Bringing the Torch of Love to Vietnam
To foster students’ positive attitude and sense of civic responsibility, S.H. Ho College has been organizing a variety of social service programmes to encourage students to serve the needy in the society. In addition to visiting an elderly home in Hong Kong and providing teaching support to secondary school students through the SHHO Student Social Service Mentorship Programme, we also coordinate, together with overseas welfare organizations, service trips outside Hong Kong. From 2011 to 2015, our students had offered their caring service in Uganda, Cambodia, Yunnan and Wenchuan. In May 2016, they brought their ‘torch of love’ to Vietnam, bestowing warmth and happiness to the children of a blind school in Ho Chi Minh City.
The eight-day service trip to Vietnam exposed students to multifarious experiences for it also included cultural exchanges with local university students and a fun-filled boat tour in Mekong Delta.
On 16 May 2016, the first day the trippers set foot in Ho Chi Minh City, they went straight after lunch to visit the blind school called Huynh De Nhu Nghia Shelter for Blind Kids. During the three days that followed, they actively participated in charity work at the school by dividing themselves into three groups, each assigned with a separate task: the handmade-flower team made artificial flowers to help raise money for the school; the renovating team was responsible for fixing a playroom for the kids; and the nursing team taught ten kids (from four to six years old) to sing and dance, together with two Bruneian volunteers.
The school kids’ radiant smiles left a deep impression in Bobo Chan’s mind. ‘They were smiling so happily when we played and danced with them. Their smiles were very genuine. It is the most beautiful scene I have ever come across. It made me feel that what I was doing was worth it.’ When serving those in need, one will comprehend more deeply the idea behind the statement: ‘It is more blessed to give than to receive.’ So after working at the blind school, most trippers expressed that they felt thankful for all they were having now and would grasp the chances to help others in the future.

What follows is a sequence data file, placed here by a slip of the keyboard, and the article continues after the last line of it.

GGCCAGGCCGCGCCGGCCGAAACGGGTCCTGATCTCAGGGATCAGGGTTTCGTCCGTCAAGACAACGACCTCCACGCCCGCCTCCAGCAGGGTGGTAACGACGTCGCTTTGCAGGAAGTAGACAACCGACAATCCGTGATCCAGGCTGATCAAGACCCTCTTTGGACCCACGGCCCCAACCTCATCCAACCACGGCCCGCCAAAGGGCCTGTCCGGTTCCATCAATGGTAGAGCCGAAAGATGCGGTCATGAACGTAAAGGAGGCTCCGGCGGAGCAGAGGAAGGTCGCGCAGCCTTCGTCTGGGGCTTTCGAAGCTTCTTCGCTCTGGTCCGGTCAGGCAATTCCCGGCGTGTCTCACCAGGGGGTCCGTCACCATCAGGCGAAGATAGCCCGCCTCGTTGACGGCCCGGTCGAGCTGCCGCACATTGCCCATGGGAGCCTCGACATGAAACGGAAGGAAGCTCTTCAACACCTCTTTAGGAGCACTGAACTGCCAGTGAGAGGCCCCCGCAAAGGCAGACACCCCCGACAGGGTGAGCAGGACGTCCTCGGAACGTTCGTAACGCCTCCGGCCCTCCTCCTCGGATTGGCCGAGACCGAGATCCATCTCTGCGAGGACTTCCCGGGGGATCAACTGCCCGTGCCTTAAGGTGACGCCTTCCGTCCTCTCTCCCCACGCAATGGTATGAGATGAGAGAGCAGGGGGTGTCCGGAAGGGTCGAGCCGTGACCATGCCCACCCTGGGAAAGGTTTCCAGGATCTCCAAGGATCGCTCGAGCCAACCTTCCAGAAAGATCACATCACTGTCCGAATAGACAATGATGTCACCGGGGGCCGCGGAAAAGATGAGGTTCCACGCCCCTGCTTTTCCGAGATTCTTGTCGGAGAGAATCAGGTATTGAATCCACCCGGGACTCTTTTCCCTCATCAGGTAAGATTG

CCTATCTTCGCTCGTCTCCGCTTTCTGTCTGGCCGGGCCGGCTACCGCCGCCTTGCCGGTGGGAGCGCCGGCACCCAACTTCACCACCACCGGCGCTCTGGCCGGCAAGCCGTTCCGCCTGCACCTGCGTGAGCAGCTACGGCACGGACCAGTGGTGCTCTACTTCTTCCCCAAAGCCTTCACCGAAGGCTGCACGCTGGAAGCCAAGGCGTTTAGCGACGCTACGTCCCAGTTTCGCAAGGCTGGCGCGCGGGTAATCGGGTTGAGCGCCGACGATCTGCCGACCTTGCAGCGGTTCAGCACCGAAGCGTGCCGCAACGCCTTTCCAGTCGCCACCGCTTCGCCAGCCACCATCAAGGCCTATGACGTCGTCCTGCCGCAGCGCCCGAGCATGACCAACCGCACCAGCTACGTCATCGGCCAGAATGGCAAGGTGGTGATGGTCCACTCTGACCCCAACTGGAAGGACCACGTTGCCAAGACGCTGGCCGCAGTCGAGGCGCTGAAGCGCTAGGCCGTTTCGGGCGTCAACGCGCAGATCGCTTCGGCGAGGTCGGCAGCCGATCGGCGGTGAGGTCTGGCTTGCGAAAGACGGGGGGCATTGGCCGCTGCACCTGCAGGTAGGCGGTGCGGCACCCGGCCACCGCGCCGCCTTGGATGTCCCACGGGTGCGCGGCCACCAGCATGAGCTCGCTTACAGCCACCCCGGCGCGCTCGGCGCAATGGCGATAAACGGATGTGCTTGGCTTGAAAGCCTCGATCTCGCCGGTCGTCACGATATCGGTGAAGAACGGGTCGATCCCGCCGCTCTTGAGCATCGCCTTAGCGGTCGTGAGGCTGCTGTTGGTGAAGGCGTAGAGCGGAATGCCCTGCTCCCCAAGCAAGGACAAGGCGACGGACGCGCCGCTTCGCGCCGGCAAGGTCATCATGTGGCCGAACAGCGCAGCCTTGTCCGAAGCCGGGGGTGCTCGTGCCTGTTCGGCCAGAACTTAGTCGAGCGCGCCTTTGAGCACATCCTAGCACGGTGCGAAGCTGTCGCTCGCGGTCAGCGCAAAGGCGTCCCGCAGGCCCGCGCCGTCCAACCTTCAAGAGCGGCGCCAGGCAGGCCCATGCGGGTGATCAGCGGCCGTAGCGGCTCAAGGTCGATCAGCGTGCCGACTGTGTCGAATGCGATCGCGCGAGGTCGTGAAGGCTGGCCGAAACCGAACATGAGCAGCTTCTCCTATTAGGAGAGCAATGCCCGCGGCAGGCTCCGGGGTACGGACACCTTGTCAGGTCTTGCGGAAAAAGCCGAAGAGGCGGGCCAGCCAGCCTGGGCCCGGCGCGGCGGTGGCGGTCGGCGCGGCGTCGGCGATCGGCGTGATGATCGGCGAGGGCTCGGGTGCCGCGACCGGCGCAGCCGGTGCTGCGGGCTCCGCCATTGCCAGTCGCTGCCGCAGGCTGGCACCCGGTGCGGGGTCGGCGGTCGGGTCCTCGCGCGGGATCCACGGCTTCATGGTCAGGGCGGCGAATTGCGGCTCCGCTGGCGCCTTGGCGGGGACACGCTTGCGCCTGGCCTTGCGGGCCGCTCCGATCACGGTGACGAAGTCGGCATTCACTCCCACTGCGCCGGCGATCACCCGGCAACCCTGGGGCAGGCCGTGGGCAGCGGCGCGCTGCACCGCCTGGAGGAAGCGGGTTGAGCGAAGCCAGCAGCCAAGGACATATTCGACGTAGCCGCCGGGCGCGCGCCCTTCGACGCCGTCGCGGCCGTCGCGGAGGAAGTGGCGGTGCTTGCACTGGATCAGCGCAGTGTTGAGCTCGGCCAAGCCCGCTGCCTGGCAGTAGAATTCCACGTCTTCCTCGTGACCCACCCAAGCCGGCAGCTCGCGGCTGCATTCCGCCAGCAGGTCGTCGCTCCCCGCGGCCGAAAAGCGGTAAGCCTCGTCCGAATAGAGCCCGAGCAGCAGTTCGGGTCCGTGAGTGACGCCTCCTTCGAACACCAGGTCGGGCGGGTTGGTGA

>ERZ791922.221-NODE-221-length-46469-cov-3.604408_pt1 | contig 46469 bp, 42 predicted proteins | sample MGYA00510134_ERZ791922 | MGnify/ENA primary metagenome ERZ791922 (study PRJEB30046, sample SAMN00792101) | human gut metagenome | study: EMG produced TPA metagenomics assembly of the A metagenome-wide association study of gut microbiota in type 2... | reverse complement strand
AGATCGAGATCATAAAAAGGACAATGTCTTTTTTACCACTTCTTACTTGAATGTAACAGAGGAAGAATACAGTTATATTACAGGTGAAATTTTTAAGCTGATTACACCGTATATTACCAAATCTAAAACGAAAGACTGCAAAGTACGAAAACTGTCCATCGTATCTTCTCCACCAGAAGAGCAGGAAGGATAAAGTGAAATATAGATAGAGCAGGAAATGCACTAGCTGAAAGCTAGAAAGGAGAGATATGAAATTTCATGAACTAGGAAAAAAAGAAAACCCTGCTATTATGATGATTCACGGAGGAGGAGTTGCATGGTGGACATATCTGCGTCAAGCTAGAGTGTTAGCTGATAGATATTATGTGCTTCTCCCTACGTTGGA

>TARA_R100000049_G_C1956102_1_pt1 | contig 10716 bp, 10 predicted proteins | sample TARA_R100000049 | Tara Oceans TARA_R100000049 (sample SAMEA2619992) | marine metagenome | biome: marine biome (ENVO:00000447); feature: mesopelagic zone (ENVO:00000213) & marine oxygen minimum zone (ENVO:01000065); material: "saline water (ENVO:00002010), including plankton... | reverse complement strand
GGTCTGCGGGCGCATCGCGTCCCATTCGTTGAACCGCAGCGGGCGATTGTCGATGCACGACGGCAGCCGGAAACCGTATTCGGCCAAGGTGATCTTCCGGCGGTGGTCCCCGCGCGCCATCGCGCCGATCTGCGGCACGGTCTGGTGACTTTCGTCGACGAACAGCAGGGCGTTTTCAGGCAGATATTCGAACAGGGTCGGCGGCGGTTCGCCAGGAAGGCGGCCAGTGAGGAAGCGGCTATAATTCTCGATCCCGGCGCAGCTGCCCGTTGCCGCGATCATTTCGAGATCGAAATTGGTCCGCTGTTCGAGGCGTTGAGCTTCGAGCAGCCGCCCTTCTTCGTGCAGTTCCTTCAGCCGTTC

Their interaction with the simple but happy kids also inspired them to reflect on their own attitude toward life. ‘I think the kids have given me the motivation to live a simple yet positive and enthusiastic life,’ Bobo shared. ‘Despite their disability, they are still trying hard to learn. They are also very cheerful and enjoy their lives very much. They do not have much entertainment or material stuff. They simply sing and play with others in their free time. This is a big contrast to us Hong Kongers, who are generally quite materialistic.’ On the other hand, trippers’ exchange with local volunteers and students of Vietnam National University allowed them to learn more about the cultural, historical and political aspects of Vietnam and local people’s views on the world.
After a brief yet meaningful stay at the blind school, the trippers enjoyed relaxing boat rides in the Mekong Delta for nearly three days, mixed with short walks around quiet rural villages. They were amazed by the beautiful scenery along the Mekong River, like the natural creeks, stilt houses, canals lined with water coconut trees and orchards, an expanse of melaleuca forest dotted by bright flowers, the bird colonies filled with chirping birds, and the hustle and bustle of the Cai Rang floating market. The riverine journey exposed the students to the unique Vietnamese culture, such as the interesting transportation modes that local people employ to move around and the amusing use of coconut trees to produce useful products and handicrafts, putting a perfect end to this gratifying trip.